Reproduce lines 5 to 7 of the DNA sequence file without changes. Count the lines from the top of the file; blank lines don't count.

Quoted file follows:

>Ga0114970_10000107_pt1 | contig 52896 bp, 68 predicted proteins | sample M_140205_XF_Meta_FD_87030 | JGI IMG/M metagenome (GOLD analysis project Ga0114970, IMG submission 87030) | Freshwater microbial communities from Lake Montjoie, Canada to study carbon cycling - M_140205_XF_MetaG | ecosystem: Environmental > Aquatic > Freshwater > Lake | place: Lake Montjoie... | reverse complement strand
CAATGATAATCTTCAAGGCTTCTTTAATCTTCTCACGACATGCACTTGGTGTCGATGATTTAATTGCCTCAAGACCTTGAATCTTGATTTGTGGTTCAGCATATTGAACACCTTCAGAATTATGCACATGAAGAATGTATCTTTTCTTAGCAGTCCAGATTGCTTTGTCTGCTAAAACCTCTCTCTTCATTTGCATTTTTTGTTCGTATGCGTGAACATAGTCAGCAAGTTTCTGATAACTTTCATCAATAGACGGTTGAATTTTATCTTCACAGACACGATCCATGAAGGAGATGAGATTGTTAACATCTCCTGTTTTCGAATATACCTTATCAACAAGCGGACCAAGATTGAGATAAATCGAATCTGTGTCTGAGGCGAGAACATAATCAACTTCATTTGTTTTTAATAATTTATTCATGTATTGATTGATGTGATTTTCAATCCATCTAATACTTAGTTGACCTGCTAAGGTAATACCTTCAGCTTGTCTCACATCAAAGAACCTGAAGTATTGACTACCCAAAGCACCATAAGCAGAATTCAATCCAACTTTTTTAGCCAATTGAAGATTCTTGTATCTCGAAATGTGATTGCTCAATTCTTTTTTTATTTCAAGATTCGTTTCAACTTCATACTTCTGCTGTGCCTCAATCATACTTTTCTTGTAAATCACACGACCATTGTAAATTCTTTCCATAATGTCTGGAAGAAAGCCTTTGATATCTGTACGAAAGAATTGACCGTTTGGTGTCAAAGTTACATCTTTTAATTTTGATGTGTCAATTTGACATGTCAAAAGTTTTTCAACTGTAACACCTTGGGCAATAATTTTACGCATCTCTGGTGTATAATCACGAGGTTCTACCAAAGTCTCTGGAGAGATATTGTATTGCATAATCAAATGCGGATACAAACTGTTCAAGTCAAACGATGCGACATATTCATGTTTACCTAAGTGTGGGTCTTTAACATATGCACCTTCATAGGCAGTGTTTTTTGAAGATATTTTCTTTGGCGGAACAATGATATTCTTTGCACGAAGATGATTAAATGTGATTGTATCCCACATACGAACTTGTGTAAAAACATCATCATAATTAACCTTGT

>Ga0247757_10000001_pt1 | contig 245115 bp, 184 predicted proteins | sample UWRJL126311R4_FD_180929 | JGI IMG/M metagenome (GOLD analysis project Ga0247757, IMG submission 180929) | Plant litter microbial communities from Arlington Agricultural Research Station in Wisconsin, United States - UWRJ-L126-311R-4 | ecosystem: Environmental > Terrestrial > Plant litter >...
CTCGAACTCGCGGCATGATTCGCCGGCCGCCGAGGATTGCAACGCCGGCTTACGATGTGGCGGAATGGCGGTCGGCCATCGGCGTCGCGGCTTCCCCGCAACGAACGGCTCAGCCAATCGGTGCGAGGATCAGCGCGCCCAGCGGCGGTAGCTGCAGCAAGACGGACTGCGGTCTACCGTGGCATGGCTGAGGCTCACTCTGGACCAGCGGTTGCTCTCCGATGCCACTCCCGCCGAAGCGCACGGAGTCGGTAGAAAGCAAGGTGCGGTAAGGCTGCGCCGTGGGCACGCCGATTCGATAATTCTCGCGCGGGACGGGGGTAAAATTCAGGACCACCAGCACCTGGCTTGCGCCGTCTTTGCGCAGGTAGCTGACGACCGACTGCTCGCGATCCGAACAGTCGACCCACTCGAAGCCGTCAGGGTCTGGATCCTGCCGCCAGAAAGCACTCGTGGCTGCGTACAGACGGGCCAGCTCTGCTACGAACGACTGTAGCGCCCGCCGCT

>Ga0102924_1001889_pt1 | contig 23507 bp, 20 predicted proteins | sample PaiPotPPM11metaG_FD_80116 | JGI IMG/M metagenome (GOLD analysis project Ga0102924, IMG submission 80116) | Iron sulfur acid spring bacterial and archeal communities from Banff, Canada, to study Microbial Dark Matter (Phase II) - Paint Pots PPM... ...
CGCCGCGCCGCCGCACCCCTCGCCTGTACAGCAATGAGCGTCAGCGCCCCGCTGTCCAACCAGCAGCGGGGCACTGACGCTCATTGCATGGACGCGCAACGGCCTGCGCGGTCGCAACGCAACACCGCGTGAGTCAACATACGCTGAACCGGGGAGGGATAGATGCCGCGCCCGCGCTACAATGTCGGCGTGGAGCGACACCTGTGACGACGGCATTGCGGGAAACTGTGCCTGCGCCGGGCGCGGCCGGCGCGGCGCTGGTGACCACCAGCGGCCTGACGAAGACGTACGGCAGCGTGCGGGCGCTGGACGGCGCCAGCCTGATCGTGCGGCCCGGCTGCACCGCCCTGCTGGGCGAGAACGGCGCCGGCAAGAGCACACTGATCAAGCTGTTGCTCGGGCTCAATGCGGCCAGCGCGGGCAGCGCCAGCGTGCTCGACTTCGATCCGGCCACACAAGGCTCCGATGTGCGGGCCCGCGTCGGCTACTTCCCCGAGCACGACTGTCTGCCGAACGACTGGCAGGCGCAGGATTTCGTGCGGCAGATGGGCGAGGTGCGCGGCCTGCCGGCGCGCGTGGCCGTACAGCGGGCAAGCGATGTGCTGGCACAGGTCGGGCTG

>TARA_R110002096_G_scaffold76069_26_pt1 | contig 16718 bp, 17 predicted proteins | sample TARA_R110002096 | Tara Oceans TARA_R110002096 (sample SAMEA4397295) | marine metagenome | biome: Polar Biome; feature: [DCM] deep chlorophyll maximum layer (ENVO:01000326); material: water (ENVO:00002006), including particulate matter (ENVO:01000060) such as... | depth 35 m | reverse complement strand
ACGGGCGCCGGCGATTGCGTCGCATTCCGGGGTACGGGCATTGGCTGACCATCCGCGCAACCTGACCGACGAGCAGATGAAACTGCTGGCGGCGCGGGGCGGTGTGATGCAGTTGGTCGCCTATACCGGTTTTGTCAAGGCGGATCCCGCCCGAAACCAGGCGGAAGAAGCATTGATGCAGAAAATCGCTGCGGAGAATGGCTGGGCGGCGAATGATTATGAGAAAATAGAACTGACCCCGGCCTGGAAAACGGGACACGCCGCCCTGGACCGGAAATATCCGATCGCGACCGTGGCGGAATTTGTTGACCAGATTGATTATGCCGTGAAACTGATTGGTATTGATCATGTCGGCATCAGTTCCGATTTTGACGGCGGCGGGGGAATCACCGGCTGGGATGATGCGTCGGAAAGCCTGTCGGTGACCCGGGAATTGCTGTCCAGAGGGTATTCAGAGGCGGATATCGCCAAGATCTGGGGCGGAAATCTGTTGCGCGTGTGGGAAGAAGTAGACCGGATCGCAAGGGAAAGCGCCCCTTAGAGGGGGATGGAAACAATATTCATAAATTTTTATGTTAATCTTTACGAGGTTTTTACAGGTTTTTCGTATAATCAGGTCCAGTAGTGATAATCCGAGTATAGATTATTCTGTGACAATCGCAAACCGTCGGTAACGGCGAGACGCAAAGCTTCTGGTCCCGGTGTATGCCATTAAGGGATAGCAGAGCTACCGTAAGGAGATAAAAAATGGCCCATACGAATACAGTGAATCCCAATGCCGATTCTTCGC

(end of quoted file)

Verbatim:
>Ga0102924_1001889_pt1 | contig 23507 bp, 20 predicted proteins | sample PaiPotPPM11metaG_FD_80116 | JGI IMG/M metagenome (GOLD analysis project Ga0102924, IMG submission 80116) | Iron sulfur acid spring bacterial and archeal communities from Banff, Canada, to study Microbial Dark Matter (Phase II) - Paint Pots PPM... ...
CGCCGCGCCGCCGCACCCCTCGCCTGTACAGCAATGAGCGTCAGCGCCCCGCTGTCCAACCAGCAGCGGGGCACTGACGCTCATTGCATGGACGCGCAACGGCCTGCGCGGTCGCAACGCAACACCGCGTGAGTCAACATACGCTGAACCGGGGAGGGATAGATGCCGCGCCCGCGCTACAATGTCGGCGTGGAGCGACACCTGTGACGACGGCATTGCGGGAAACTGTGCCTGCGCCGGGCGCGGCCGGCGCGGCGCTGGTGACCACCAGCGGCCTGACGAAGACGTACGGCAGCGTGCGGGCGCTGGACGGCGCCAGCCTGATCGTGCGGCCCGGCTGCACCGCCCTGCTGGGCGAGAACGGCGCCGGCAAGAGCACACTGATCAAGCTGTTGCTCGGGCTCAATGCGGCCAGCGCGGGCAGCGCCAGCGTGCTCGACTTCGATCCGGCCACACAAGGCTCCGATGTGCGGGCCCGCGTCGGCTACTTCCCCGAGCACGACTGTCTGCCGAACGACTGGCAGGCGCAGGATTTCGTGCGGCAGATGGGCGAGGTGCGCGGCCTGCCGGCGCGCGTGGCCGTACAGCGGGCAAGCGATGTGCTGGCACAGGTCGGGCTG

>TARA_R110002096_G_scaffold76069_26_pt1 | contig 16718 bp, 17 predicted proteins | sample TARA_R110002096 | Tara Oceans TARA_R110002096 (sample SAMEA4397295) | marine metagenome | biome: Polar Biome; feature: [DCM] deep chlorophyll maximum layer (ENVO:01000326); material: water (ENVO:00002006), including particulate matter (ENVO:01000060) such as... | depth 35 m | reverse complement strand